Landscape Industry Certified top 5 mistakes
Landscape Industry Certified testing has been in place in Canada since 1995. It was designed as a way to set minimum standards of skill and knowledge within the landscape industry. The CNLA News Brief (summer 2015, volume 24, issue 3) lists the top 5 mistakes made by candidates. Having gone through the testing and getting certified in the fall of 2011, I found the list interesting and correct. I took the liberty of adding my own observations.
1) Forgetting personal protective equipment (PPE)
Safety is extremely important so use whatever is provided for you on the table. This one slip can cost you valuable points and be the difference between pass and fail scores. Sadly, I found this out the hard way. Half-way through the Planting and Staking station, candidates are required to stake their tree with a stake pounder. Ear protection is required for this step. I was so caught up in the station I totally forgot about my head set. The deducted points gave me a fail mark and meant that I would have to wait until fall for my third attempt. Not really trusting myself, I wore my headset for the entire thirty minute test! Success, finally on my third attempt. Remember, this station is testing your ability to follow specifications, not just tree planting and staking. Study the diagram carefully.
Bonus hint: put your tool away safely before grabbing another one. Leaving a shovel on the ground is considered a hazard.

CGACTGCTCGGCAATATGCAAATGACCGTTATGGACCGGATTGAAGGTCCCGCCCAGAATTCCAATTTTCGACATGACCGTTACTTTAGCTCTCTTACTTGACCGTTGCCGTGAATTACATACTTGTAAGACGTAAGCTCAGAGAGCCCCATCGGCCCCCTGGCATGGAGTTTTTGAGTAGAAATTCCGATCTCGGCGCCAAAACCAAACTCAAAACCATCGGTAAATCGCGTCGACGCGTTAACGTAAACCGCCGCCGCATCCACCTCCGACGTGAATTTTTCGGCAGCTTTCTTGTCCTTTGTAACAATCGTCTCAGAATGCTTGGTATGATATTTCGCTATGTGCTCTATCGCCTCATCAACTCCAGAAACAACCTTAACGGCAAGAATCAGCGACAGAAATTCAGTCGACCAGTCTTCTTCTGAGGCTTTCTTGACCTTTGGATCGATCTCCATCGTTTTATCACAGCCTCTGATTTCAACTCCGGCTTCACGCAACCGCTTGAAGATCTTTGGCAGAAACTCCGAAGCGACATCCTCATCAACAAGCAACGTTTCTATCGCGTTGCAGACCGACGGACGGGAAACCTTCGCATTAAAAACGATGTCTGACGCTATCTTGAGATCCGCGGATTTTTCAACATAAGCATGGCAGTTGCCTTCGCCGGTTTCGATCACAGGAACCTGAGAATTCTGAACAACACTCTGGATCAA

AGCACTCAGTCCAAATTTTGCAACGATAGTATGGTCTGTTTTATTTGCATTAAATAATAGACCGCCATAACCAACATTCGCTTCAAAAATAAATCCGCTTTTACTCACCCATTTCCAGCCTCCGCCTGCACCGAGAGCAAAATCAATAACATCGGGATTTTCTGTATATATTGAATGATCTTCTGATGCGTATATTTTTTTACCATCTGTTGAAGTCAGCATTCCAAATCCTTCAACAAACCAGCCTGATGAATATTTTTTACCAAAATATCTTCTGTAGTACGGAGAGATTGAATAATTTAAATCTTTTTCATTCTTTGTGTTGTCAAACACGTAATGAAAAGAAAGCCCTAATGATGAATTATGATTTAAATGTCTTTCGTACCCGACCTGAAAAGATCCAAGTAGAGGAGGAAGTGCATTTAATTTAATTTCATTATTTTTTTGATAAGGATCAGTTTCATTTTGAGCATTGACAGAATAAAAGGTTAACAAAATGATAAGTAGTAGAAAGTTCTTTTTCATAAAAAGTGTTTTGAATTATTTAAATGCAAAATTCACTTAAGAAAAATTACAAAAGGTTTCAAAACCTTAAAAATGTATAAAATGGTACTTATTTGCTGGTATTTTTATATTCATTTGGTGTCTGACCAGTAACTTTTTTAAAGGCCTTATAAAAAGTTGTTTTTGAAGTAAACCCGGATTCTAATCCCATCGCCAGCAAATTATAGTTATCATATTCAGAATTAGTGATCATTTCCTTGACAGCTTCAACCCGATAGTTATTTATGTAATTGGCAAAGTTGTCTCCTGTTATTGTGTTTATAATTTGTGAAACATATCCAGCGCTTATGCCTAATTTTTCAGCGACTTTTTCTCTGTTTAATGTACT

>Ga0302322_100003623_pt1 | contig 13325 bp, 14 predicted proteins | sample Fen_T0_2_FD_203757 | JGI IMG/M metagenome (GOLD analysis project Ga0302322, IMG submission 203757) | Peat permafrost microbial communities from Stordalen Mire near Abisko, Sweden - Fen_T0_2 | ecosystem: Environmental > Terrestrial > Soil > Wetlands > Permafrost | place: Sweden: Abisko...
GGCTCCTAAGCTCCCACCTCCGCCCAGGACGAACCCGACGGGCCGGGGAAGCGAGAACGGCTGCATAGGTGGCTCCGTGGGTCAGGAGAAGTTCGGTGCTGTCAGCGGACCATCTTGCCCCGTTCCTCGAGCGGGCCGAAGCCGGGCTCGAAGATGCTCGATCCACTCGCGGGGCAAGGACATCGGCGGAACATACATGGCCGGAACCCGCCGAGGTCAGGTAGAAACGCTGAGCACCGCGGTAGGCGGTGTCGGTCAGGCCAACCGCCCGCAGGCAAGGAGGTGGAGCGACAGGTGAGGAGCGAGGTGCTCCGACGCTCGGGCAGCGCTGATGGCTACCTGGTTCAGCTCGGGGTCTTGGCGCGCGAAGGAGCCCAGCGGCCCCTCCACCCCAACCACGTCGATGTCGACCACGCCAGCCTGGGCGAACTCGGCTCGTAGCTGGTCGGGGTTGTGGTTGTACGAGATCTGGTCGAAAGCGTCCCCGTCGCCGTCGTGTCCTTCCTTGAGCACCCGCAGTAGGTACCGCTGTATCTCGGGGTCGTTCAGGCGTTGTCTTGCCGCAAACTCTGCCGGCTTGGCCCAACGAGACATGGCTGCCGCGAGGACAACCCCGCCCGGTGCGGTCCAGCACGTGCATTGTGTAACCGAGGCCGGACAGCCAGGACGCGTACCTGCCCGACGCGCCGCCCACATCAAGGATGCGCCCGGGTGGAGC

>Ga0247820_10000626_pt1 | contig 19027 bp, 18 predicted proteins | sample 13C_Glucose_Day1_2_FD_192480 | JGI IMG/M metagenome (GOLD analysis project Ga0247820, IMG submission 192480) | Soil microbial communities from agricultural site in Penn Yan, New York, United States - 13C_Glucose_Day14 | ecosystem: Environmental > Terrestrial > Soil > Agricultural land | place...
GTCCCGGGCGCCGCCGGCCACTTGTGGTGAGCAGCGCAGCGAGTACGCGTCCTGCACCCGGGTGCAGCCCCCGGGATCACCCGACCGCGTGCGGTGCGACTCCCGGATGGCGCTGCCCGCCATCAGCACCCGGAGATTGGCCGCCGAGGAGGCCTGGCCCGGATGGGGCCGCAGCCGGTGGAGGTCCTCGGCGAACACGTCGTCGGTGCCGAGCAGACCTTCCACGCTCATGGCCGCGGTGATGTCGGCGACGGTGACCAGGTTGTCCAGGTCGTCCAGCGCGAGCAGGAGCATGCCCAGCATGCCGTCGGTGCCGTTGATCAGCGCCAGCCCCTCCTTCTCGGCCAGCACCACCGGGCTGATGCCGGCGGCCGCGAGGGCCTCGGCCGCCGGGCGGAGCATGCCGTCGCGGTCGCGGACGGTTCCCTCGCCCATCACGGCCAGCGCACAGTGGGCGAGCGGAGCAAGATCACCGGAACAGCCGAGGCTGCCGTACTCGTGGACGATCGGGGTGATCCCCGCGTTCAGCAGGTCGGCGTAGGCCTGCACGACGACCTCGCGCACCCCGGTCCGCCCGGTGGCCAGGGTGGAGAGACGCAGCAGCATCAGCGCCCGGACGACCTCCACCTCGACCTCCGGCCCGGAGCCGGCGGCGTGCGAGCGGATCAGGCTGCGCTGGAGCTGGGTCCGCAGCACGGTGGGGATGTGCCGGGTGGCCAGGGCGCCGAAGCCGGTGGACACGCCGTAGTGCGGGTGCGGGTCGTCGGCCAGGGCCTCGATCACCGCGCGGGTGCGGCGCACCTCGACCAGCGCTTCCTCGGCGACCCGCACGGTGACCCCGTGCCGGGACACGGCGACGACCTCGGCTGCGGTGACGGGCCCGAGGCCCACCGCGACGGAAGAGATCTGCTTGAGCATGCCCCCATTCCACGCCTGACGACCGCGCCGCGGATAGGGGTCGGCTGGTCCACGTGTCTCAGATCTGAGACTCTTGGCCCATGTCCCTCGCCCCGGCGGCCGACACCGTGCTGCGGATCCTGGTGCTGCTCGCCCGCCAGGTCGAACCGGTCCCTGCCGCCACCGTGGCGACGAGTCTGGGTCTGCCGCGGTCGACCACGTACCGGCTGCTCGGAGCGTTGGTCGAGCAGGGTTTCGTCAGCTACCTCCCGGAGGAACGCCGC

2) Talking instead of doing
One word: action! Take your instructions from the judge and then wow him or her. This is a practical test so just do it. I personally didn’t have this problem.
3) Second-guessing yourself on the written exam
The exam is based on what you do every day. Write with confidence. It does require some preparation. They don’t give it away easily. I didn’t have any problems on the written exams. I wrote them on Friday afternoon, did a few practical stations and then faced a full day of testing on Saturday.
4) Not paying attention during the candidate orientation
Again, I didn’t have any problems here. I was all ears and focused. One minor distraction might be former co-workers from other companies. The testing stations are timed and roll on quickly. There is no room for mistakes.
Hint: don’t watch other candidates, they might be doing it wrong. Walk in there and kill it your way.
5) Getting too nervous
Who enjoys tests? I openly admit to feeling very small in the candidate tent. I ate donuts to comfort myself and then a certain prominent judge walked in and finished the rest.
Allegedly, the judges want you to pass but that wasn’t really obvious. My judges had shades on and responded to my questions with finger movements. Having former managers and supervisors stand only meters away watching was extremely distracting. Luckily, I am stubborn and able to focus. Do the same. The stations are yours to pass. You can do it!
Getting certified shows your clients and bosses that you are serious. It should lead to raises and opportunities for growth in your green career. Your boss should be able to pay the testing fees. Ask nicely.
For more information visit www.cnla-acpp.ca/certification or contact firstname.lastname@example.org. You can also message me if you have questions. Also visit the National Association of Landscape Professionals (NALP) www.landscapeprofessionals.org Sign up now, don’t wait until you feel ready.
Successful third attempt! Acer platanoides Norway maple
BCLNA awards dinner, cleaned-up Vas on far right, Yay!!